I’m not saying that the desire for respect isn’t real. As a voter says in “The Great Revolt,” a new book by conservative journalist Salena Zito and Republican operative Brad Todd, “One of the things I really don’t get about the Democratic Party or the news media is the lack of respect they give to people who work hard all of their lives to get themselves out of the hole.”

    Nor am I saying there aren’t some liberals who express elitist ideas, because there are.

    But the mistake is to ignore where the belief in Democratic disrespect actually comes from and to assume that Democrats have it in their power to banish it.

    It doesn’t come from the policies advocated by the Democratic Party, and it doesn’t come from the things Democratic politicians say. It comes from an entire industry devoted to convincing white people that liberal elitists look down on them.

    The right has a gigantic media apparatus plus a political party whose leaders all understand that that idea is key to their political project and so join in the chorus at every opportunity.

    Tune in to Fox News or conservative talk radio for a week. Again and again you’re told stories of some excess of campus political correctness, some liberal celebrity who said something crude about rednecks or some Democratic politician who displayed a lack of knowledge of a conservative cultural marker. The message is pounded home: They hate you and everything you stand for.

    This machine can determine how conservatives — including those Trump voters — view what happens on a day-to-day basis in the political world, including efforts by Democrats to reach out to them.

    Take, for instance, Barack Obama. Can you think of another president who spent more time reaching out to the other side and showing respect for them? You might or might not like his policies, but nobody tried harder to be respectful than Obama.

    Let’s take, as just one example, the speech he gave about race during the 2008 campaign. Here’s one small part:

    “Most working- and middle-class white Americans don’t feel that they have been particularly privileged by their race. Their experience is the immigrant experience — as far as they’re concerned, no one’s handed them anything, they’ve built it from scratch. They’ve worked hard all their lives, many times only to see their jobs shipped overseas or their pension dumped after a lifetime of labor.”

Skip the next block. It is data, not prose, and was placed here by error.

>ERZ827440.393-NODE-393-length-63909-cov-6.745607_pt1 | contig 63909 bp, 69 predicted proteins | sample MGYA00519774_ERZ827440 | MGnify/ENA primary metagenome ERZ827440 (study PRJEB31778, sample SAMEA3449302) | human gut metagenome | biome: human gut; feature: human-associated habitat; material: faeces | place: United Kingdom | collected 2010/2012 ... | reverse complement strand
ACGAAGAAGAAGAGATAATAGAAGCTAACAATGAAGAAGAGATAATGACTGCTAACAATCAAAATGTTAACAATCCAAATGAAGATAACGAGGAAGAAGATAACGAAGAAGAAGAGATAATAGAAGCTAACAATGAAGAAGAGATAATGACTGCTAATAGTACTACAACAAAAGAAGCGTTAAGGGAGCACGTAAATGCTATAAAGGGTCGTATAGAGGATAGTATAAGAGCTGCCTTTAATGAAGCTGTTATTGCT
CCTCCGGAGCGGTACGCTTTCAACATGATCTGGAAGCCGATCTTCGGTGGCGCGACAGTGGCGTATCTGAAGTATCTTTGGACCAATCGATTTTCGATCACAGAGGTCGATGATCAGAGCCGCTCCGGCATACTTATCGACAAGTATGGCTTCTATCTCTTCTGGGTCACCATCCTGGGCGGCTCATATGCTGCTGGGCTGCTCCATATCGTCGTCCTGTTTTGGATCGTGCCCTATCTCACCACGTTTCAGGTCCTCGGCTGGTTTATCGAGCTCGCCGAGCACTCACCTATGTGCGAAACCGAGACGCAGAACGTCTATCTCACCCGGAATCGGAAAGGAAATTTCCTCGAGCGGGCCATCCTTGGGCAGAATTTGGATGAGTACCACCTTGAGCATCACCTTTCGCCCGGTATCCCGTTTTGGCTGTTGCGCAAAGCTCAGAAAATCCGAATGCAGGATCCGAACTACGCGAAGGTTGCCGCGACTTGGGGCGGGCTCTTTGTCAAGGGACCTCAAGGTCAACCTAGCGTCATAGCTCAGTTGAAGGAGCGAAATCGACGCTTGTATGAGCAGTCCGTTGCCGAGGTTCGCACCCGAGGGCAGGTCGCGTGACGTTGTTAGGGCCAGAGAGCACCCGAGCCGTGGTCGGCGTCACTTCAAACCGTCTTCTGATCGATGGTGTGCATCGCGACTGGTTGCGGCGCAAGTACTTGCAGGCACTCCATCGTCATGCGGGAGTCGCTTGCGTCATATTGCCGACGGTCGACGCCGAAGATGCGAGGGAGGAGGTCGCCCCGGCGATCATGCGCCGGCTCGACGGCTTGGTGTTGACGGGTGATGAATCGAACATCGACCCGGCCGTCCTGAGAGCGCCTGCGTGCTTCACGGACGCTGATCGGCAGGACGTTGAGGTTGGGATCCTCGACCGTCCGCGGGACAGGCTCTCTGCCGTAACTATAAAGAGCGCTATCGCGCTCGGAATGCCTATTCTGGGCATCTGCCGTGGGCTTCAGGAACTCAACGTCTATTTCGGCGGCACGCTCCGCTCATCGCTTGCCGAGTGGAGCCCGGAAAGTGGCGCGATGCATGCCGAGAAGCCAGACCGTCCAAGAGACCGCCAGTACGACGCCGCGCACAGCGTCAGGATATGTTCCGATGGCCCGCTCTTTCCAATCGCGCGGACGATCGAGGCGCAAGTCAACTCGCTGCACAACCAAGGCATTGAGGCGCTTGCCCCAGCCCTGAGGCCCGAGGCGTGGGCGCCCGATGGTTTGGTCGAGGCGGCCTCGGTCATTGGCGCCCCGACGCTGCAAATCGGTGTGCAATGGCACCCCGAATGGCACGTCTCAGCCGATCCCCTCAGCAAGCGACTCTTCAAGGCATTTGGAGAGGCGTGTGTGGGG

That is extremely respectful. But it’s not what Republicans think of when they think of Obama. “I despise Barack Obama. I think primarily because I don’t think he thinks very much of people like me,” one Republican told the Washington Post’s Dan Balz. “His comment, the whole thing, it’s been worn out to death, that clinging to God and guns, God and guns and afraid of people who don’t look like them, blah, blah, blah. Just quit talking down to me.”

    Ah yes, the “clinging to guns and religion” quote. One thing Obama said in 2008, taken out of context and repeated a million times until it was all any Republican voter needed to know about his entire presidency. But if you look at what Obama actually said, you’ll see that it’s different from the way it has been characterized.

    He was asked how Democrats could appeal to working-class whites in the Rust Belt, and he replied that people have watched their communities struggle for decades, through Republican and Democratic presidencies alike, so they wind up forming their political identities and channeling their frustrations through noneconomic issues. Which few would actually dispute, but such controversies are rarely created out of what a Democratic politician actually said. They flow from whether it can be twisted to make them look disrespectful.

    The same is true of Hillary Clinton. At a town-hall meeting in March 2016, she was talking about how to revitalize communities that had been dependent on coal but had been devastated by a loss of jobs driven mostly by automation and the fracking boom that made natural gas cheaper than coal. Here’s what she said:

    “And we’re going to make it clear that we don’t want to forget those people. Those people labored in those mines for generations, losing their health, often losing their lives to turn on our lights and power our factories. Now we’ve got to move away from coal and all the other fossil fuels, but I don’t want to move away from the people who did the best they could to produce energy that we relied on.”

    Wow, that’s pretty respectful! And yet because she also acknowledged that all those millions of coal jobs aren’t coming back, but said it in a way she would surely have liked to rephrase — “we’re going to put a lot of coal miners and coal companies out of business” — the only thing anyone remembers is that one half-sentence, which was immediately turned into “Hillary hates coal miners!”